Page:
EU citizens can no longer travel the direct route to Moscow via Belarus. They must resort to taking a long detour. What prompted Russia to make the change?
Since September, border officials at the Russian-Belarusian crossing of Krasnoye, near Smolensk, have no longer allowed EU citizens to enter Russia. It is not an international border crossing for foreign citizens, argues Moscow.
Poland was the first country to sound the alarm. Outraged, Polish radio broadcasts reported that the direct route from Warsaw to Moscow was blocked. Russian guards had apparently sent travelers back to Moscow and suggested they travel to Latvia and then to the next international Russian border crossing, Burachki-Terehova. The road to Moscow via Latvia is 500 kilometers (300 miles) longer.
Dispute has intensified
On September 12, the Polish Embassy in Moscow shared its concern with the Russian foreign ministry. Russia had already complained about Poland's suspension of a local border traffic agreement on July 4. According to the deal, residents of the Russian exclave of Kaliningrad and the Polish border region could freely travel back and forth between the two countries. Poland said its suspension was due to the NATO summit in Warsaw and World Youth Day in Krakow. But Warsaw has indeed not yet repealed the local border traffic suspension.
Moscow, it now seems, may no longer allow EU citizens to transit through Belarus. In response to a DW inquiry, Russian border officials said that EU citizens who took a train or bus to Russia must carry a passport that contains a rubber stamp allowing them to cross the border to Russia. In the future, entry via Belarus will be regarded as an offense subject to a fine from 29-100 euros ($32 to $110) and deportation.
Yet Russian border officials in Smolensk are also suggesting that EU citizens take another detour - apart from Latvia - via Novy Yurkovich. They claim that it is the only international Russian border crossing from Belarus to Russia. The route through the Belarusian Gomel area is a 300 kilometer detour.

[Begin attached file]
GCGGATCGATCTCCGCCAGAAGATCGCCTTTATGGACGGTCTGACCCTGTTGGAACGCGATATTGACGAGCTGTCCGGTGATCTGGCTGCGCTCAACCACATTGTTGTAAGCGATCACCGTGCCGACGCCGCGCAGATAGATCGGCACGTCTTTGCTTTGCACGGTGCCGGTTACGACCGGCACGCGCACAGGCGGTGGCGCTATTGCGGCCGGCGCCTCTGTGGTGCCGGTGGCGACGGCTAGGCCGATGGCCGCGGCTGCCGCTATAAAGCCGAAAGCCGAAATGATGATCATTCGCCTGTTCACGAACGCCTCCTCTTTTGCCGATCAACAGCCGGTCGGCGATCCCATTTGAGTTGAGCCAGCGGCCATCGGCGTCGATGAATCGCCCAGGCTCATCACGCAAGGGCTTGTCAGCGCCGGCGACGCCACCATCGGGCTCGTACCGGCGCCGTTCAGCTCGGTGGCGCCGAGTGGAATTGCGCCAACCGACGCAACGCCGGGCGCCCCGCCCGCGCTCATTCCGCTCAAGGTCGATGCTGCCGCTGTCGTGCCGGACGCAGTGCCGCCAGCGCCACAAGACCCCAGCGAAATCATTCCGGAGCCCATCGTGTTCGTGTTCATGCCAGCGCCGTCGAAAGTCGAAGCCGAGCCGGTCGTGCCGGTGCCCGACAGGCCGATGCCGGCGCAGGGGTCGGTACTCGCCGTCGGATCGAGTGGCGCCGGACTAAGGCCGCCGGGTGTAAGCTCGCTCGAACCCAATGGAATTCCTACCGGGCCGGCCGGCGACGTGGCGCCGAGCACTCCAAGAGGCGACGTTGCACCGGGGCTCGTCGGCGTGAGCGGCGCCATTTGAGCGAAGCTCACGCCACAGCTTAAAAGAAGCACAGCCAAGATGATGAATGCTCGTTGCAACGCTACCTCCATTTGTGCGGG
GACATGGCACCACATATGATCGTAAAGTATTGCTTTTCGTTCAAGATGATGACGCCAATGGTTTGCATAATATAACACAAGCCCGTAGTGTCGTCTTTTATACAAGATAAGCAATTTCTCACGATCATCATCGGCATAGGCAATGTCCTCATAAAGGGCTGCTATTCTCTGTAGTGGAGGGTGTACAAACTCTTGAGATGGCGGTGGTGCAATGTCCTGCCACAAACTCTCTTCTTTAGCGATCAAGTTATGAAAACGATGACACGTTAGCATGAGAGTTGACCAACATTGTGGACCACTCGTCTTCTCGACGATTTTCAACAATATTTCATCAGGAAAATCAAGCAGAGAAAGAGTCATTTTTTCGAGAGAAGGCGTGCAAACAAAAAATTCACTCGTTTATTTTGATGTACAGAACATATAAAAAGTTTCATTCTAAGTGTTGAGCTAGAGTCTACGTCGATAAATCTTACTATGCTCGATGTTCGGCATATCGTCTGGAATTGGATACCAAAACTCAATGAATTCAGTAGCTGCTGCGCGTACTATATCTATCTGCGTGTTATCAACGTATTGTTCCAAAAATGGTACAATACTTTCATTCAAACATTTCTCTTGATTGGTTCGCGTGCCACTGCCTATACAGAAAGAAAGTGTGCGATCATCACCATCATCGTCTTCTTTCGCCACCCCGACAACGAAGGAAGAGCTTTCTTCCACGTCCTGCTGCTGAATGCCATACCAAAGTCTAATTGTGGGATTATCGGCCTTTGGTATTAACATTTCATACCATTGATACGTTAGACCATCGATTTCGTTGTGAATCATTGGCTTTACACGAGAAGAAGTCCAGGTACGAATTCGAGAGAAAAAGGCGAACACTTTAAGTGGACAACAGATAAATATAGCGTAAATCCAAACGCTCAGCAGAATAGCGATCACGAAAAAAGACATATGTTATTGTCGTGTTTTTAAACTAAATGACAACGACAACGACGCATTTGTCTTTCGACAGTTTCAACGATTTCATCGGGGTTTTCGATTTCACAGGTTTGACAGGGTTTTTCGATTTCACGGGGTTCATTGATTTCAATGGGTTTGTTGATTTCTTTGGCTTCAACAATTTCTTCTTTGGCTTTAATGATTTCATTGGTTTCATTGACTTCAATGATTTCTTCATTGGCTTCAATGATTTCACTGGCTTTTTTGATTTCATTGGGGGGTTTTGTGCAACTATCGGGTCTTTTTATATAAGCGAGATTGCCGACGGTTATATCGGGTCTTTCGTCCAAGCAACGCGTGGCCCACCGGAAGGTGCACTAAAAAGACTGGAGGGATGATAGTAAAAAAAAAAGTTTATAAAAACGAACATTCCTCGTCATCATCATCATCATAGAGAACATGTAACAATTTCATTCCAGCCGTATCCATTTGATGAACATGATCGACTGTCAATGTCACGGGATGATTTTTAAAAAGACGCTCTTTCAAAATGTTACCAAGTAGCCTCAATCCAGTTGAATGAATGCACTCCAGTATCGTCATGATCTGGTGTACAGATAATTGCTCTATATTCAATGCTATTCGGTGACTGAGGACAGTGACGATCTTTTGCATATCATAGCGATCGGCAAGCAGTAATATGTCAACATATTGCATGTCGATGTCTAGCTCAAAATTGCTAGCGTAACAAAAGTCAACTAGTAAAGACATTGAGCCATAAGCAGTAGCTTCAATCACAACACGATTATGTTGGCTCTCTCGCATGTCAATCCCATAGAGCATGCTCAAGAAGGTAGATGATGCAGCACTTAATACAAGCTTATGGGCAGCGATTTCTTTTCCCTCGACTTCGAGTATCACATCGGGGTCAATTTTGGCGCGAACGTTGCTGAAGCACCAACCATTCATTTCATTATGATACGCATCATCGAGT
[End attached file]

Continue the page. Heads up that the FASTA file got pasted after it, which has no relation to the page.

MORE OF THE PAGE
The Soviet-era Friendship Monument still stands at the border crossing. Called "Three Sisters," it is supposed to symbolize the friendship between the people of Russia, Belarus and Ukraine. This is where the countries converge. There are three border-crossings: Veselovka to Belarus, Senkovka to Ukraine and Novy Yurkovich to Russia.
EU travelers will encounter many surprises on their journey. From Gomel, there is only a very narrow road towards Russia, which passes through dozens of villages. The speed limit is 40 kilometers per hour. Furthermore, the border area where no stops are allowed begins 20 kilometers ahead of the crossing. The Russian border crossing Novy Yurkovich, with its barbed wire, machine gun nests and sandbags, looks menacing. The Russian-Ukrainian border is nearby.
Lieutenant Sheronin, on duty in Novy Yurkovich, immediately explained that he is not authorized to make any statements. He simply said that citizens of the Commonwealth of Independent States (CIS), which includes Belarus, must also pass official international border crossings to enter Russia. Most of them travel to Novy Yurkovich. The border official said that one rarely sees cars from the EU in this area.
Belarus 'does not ask Russia'
Russian political scientist Dimitriy Oreshkin explained that the Russian government's actions were inevitable. "They want an iron curtain again and to go back to the Soviet way of life," he said. But that would obviously lead to contradictions within the Eurasian Economic Union (EAEU). Its members Belarus and Kazakhstan would like to take advantage of their position to make money, said Oreshkin. But Russia is taking away those opportunities.
Andrei Susdalzew from the Higher School of Economics in Moscow thinks there should be no borders within the EAEU. Right now, there are different border and visa regulations between the countries.
Belarus would like to allow visa-free entry at Minsk's airport for citizens of 80 countries who would be able to stay in the country up to five days. Starting October 23, people who visit the Augustov Canal will no longer need a visa.
"Belarus opens its gates to foreigners and does not ask Russia about it," said Susdalzew. The Augustov Canal is a waterway built in the 19th century and crosses Polish and Belarusian territory. It is primarily a tourist attraction and benefits Minsk's aim to boost its tourism industry.